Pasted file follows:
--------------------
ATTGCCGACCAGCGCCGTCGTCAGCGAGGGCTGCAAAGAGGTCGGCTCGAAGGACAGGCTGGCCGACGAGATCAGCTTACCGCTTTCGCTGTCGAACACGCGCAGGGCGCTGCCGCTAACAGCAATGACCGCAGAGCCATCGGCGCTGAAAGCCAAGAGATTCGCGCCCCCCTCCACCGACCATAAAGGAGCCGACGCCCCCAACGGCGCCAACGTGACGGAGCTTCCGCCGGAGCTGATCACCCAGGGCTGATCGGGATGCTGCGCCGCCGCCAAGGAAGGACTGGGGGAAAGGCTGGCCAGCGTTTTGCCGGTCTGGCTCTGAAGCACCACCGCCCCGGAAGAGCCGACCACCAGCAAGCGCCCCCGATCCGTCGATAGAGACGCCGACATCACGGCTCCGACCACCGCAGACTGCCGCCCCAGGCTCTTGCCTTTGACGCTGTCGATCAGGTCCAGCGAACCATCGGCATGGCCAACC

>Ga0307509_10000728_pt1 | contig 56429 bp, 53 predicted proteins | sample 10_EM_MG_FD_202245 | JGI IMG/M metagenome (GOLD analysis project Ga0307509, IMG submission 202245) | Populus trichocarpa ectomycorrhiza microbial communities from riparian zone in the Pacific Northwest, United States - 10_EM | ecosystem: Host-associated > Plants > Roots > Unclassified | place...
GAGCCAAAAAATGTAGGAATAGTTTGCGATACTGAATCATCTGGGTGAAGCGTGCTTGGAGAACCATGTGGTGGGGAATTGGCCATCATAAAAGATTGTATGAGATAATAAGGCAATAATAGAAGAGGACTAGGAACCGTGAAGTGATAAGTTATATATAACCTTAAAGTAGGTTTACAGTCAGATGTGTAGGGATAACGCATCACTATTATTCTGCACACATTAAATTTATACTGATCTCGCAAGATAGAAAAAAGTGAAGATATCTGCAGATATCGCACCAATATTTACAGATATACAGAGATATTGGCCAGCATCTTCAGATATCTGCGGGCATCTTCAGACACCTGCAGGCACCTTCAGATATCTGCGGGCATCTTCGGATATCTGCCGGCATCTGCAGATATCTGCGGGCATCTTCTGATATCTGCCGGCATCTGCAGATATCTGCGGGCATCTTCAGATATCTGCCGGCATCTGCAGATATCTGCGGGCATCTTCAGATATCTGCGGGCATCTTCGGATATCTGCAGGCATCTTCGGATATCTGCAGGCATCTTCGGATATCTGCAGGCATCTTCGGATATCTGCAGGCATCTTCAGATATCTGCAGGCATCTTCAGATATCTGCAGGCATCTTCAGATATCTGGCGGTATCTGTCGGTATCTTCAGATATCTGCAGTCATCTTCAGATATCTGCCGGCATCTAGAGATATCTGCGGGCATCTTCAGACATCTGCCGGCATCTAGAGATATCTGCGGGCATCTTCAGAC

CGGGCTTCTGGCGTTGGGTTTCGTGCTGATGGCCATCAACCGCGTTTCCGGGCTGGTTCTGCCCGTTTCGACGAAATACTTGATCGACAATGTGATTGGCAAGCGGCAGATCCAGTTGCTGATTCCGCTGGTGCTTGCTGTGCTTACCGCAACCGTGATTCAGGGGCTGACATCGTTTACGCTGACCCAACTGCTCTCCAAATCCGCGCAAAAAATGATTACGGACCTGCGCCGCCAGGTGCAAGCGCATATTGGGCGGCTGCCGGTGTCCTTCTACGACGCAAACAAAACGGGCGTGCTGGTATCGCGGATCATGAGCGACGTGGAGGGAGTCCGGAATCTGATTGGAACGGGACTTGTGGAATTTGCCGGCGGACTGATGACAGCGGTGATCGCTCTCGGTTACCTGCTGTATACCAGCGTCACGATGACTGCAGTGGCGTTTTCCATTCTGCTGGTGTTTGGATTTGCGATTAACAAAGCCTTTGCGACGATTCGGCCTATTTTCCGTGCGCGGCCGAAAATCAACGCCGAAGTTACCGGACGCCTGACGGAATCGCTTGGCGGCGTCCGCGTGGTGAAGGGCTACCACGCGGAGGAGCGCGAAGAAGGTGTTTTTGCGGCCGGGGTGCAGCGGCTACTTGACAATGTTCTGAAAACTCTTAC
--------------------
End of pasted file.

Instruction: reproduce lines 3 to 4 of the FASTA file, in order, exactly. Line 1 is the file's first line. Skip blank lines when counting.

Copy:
GAGCCAAAAAATGTAGGAATAGTTTGCGATACTGAATCATCTGGGTGAAGCGTGCTTGGAGAACCATGTGGTGGGGAATTGGCCATCATAAAAGATTGTATGAGATAATAAGGCAATAATAGAAGAGGACTAGGAACCGTGAAGTGATAAGTTATATATAACCTTAAAGTAGGTTTACAGTCAGATGTGTAGGGATAACGCATCACTATTATTCTGCACACATTAAATTTATACTGATCTCGCAAGATAGAAAAAAGTGAAGATATCTGCAGATATCGCACCAATATTTACAGATATACAGAGATATTGGCCAGCATCTTCAGATATCTGCGGGCATCTTCAGACACCTGCAGGCACCTTCAGATATCTGCGGGCATCTTCGGATATCTGCCGGCATCTGCAGATATCTGCGGGCATCTTCTGATATCTGCCGGCATCTGCAGATATCTGCGGGCATCTTCAGATATCTGCCGGCATCTGCAGATATCTGCGGGCATCTTCAGATATCTGCGGGCATCTTCGGATATCTGCAGGCATCTTCGGATATCTGCAGGCATCTTCGGATATCTGCAGGCATCTTCGGATATCTGCAGGCATCTTCAGATATCTGCAGGCATCTTCAGATATCTGCAGGCATCTTCAGATATCTGGCGGTATCTGTCGGTATCTTCAGATATCTGCAGTCATCTTCAGATATCTGCCGGCATCTAGAGATATCTGCGGGCATCTTCAGACATCTGCCGGCATCTAGAGATATCTGCGGGCATCTTCAGAC

CGGGCTTCTGGCGTTGGGTTTCGTGCTGATGGCCATCAACCGCGTTTCCGGGCTGGTTCTGCCCGTTTCGACGAAATACTTGATCGACAATGTGATTGGCAAGCGGCAGATCCAGTTGCTGATTCCGCTGGTGCTTGCTGTGCTTACCGCAACCGTGATTCAGGGGCTGACATCGTTTACGCTGACCCAACTGCTCTCCAAATCCGCGCAAAAAATGATTACGGACCTGCGCCGCCAGGTGCAAGCGCATATTGGGCGGCTGCCGGTGTCCTTCTACGACGCAAACAAAACGGGCGTGCTGGTATCGCGGATCATGAGCGACGTGGAGGGAGTCCGGAATCTGATTGGAACGGGACTTGTGGAATTTGCCGGCGGACTGATGACAGCGGTGATCGCTCTCGGTTACCTGCTGTATACCAGCGTCACGATGACTGCAGTGGCGTTTTCCATTCTGCTGGTGTTTGGATTTGCGATTAACAAAGCCTTTGCGACGATTCGGCCTATTTTCCGTGCGCGGCCGAAAATCAACGCCGAAGTTACCGGACGCCTGACGGAATCGCTTGGCGGCGTCCGCGTGGTGAAGGGCTACCACGCGGAGGAGCGCGAAGAAGGTGTTTTTGCGGCCGGGGTGCAGCGGCTACTTGACAATGTTCTGAAAACTCTTAC